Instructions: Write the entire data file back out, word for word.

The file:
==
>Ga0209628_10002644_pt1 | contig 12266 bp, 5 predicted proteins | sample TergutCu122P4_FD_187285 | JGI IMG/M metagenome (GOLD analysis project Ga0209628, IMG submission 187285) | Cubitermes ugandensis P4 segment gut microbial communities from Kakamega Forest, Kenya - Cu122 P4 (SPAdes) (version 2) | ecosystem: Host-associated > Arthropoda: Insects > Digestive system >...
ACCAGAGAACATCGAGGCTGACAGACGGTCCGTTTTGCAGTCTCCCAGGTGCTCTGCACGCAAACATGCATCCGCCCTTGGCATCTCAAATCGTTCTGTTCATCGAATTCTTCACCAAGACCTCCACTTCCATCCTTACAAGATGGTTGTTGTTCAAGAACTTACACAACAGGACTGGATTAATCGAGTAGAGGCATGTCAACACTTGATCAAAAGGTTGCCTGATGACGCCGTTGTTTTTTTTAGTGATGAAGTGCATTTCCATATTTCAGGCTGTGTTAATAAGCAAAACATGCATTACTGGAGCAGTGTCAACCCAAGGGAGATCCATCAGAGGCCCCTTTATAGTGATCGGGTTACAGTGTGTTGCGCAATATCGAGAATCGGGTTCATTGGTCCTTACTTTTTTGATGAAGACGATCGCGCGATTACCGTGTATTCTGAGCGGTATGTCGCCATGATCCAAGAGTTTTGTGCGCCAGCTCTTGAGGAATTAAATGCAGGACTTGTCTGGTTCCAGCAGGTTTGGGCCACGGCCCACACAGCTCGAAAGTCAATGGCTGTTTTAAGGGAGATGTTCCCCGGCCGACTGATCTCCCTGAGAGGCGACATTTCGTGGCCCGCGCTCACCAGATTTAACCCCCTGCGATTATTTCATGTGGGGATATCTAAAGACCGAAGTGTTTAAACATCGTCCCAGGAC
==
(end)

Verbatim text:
>Ga0209628_10002644_pt1 | contig 12266 bp, 5 predicted proteins | sample TergutCu122P4_FD_187285 | JGI IMG/M metagenome (GOLD analysis project Ga0209628, IMG submission 187285) | Cubitermes ugandensis P4 segment gut microbial communities from Kakamega Forest, Kenya - Cu122 P4 (SPAdes) (version 2) | ecosystem: Host-associated > Arthropoda: Insects > Digestive system >...
ACCAGAGAACATCGAGGCTGACAGACGGTCCGTTTTGCAGTCTCCCAGGTGCTCTGCACGCAAACATGCATCCGCCCTTGGCATCTCAAATCGTTCTGTTCATCGAATTCTTCACCAAGACCTCCACTTCCATCCTTACAAGATGGTTGTTGTTCAAGAACTTACACAACAGGACTGGATTAATCGAGTAGAGGCATGTCAACACTTGATCAAAAGGTTGCCTGATGACGCCGTTGTTTTTTTTAGTGATGAAGTGCATTTCCATATTTCAGGCTGTGTTAATAAGCAAAACATGCATTACTGGAGCAGTGTCAACCCAAGGGAGATCCATCAGAGGCCCCTTTATAGTGATCGGGTTACAGTGTGTTGCGCAATATCGAGAATCGGGTTCATTGGTCCTTACTTTTTTGATGAAGACGATCGCGCGATTACCGTGTATTCTGAGCGGTATGTCGCCATGATCCAAGAGTTTTGTGCGCCAGCTCTTGAGGAATTAAATGCAGGACTTGTCTGGTTCCAGCAGGTTTGGGCCACGGCCCACACAGCTCGAAAGTCAATGGCTGTTTTAAGGGAGATGTTCCCCGGCCGACTGATCTCCCTGAGAGGCGACATTTCGTGGCCCGCGCTCACCAGATTTAACCCCCTGCGATTATTTCATGTGGGGATATCTAAAGACCGAAGTGTTTAAACATCGTCCCAGGAC